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New H2Ohio grant program may help reduce road salt runoff, water contamination

Salt is loaded into a ODOT salt truck to be distributed on roads
Courtesy of Ohio Department of Transportation
Salt is loaded into a salt truck to be dispersed on roads

Ohio leaders are initiating a new effort to reduce road salt runoff and water contamination.

Earlier last month, Governor Mike DeWine and the Ohio Environmental Protection Agency announced the H2Ohio Chloride Reduction Grant Program. $1 million will be distributed to local municipalities for equipment upgrades to prevent the over-application of salt on roads.

From now through January 31, municipalities, townships, counties, and other governmental agencies can apply for grants of up to $75,000.

Melting snow and rain carry excess road salt into rivers and streams.

According to the Ohio EPA, this can lead to salinization of local soil and waterways. Heavy salt runoff can be toxic to aquatic life and can also pollute drinking water sources.

Ohio EPA director Anne Vogel said this program will help communities de-ice roads without compromising the environment as much.

“We know that, you know, 30 million tons of salt are used on the roads across the country. And so we're not the only state facing this issue and dealing with this in terms of water quality,” she said. “But we are going to be one of the first states to help our communities deploy these best practices.”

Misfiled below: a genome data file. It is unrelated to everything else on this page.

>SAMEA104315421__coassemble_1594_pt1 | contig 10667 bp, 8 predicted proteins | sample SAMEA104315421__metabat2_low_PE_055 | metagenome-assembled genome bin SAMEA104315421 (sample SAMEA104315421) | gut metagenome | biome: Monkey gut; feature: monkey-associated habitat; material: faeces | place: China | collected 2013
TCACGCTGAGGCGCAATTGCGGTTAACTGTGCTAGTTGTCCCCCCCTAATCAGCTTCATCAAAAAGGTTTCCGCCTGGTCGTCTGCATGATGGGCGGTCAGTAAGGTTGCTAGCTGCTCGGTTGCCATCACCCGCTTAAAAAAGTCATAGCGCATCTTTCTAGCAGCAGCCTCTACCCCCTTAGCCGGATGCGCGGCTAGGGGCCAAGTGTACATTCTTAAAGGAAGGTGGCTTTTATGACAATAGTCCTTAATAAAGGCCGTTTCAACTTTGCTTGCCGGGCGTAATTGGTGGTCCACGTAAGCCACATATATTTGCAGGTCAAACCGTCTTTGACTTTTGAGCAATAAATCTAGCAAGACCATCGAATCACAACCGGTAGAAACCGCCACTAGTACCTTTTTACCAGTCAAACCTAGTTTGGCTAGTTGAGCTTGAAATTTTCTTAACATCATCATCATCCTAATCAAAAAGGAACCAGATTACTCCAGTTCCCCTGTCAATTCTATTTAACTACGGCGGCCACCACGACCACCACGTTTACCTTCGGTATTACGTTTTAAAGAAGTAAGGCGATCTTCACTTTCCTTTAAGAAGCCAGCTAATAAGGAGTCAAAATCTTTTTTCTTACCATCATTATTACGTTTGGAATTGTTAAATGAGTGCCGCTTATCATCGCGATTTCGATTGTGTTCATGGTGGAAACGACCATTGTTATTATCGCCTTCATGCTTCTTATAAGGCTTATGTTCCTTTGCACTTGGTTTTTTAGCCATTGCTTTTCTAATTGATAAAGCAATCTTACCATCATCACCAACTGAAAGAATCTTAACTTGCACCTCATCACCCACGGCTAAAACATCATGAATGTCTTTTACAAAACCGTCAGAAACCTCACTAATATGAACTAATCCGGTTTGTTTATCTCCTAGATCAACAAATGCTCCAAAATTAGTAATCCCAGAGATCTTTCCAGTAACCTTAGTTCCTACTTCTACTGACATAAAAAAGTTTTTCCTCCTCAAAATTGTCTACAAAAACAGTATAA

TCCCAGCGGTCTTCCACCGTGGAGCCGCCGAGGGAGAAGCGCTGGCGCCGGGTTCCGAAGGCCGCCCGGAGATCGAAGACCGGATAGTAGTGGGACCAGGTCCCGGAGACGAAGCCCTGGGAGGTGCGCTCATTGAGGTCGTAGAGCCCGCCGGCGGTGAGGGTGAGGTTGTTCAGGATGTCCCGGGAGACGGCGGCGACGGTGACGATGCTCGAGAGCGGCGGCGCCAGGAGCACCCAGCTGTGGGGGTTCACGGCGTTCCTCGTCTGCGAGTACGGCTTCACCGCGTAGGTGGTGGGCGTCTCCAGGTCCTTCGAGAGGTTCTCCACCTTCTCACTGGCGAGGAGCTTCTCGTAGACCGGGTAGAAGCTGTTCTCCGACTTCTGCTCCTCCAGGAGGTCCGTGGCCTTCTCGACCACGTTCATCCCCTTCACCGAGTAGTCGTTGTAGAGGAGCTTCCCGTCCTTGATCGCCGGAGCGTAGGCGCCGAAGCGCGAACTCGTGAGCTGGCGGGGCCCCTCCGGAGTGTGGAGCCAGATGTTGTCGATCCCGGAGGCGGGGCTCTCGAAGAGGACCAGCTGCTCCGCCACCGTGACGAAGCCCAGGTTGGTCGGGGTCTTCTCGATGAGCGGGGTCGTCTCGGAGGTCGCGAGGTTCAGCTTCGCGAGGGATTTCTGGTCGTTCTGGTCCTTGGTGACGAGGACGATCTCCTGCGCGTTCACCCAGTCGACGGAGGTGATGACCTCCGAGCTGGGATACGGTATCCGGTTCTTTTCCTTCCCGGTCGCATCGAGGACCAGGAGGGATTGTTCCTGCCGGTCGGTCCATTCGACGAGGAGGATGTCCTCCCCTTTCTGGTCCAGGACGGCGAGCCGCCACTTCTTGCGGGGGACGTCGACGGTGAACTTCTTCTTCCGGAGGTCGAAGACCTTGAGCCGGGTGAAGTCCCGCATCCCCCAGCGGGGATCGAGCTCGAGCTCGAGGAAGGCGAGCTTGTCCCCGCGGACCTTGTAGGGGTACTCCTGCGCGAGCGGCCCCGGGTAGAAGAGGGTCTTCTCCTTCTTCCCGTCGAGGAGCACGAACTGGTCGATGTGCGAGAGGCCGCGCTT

Vogel said the grant can be used for things such as purchasing brine mixers and upgrading salt storage facilities.

The Ohio Department of Transportation also plans to push out a public education campaign for local governments on the risks associated with over-salting roads.

To prevent ice from developing on our roads, the department applies a salt brine solution.

This helps to reduce the amount of salt used overall, and provides a more accurate application.

The brine is made up of 23 percent salt and 77 percent tap water.

Matt Bruning from the Department of Transportation says there are more than just environmental benefits.

“We're talking pennies [to] the gallon is what it costs to make salt brine. So there's a cost factor there. It's also just more effective. So you look at all of those different factors, you bring them all together and you say, ‘well, this kind of makes more sense to do it this way.’”

Since the winter of 2018 through 2019, the department’s salt usage per lane mile has decreased from 22 tons to nine tons.

Adriana Martinez-Smiley (she/they) is the Environment and Indigenous Affairs Reporter for WYSO. They grew up in Hamilton, Ohio and graduated from Northwestern’s Medill School of Journalism in June 2023. Before joining WYSO, her work has been featured in NHPR, WBEZ and WTTW.

Email: amartinez-smiley@wyso.org
Cell phone: 937-342-2905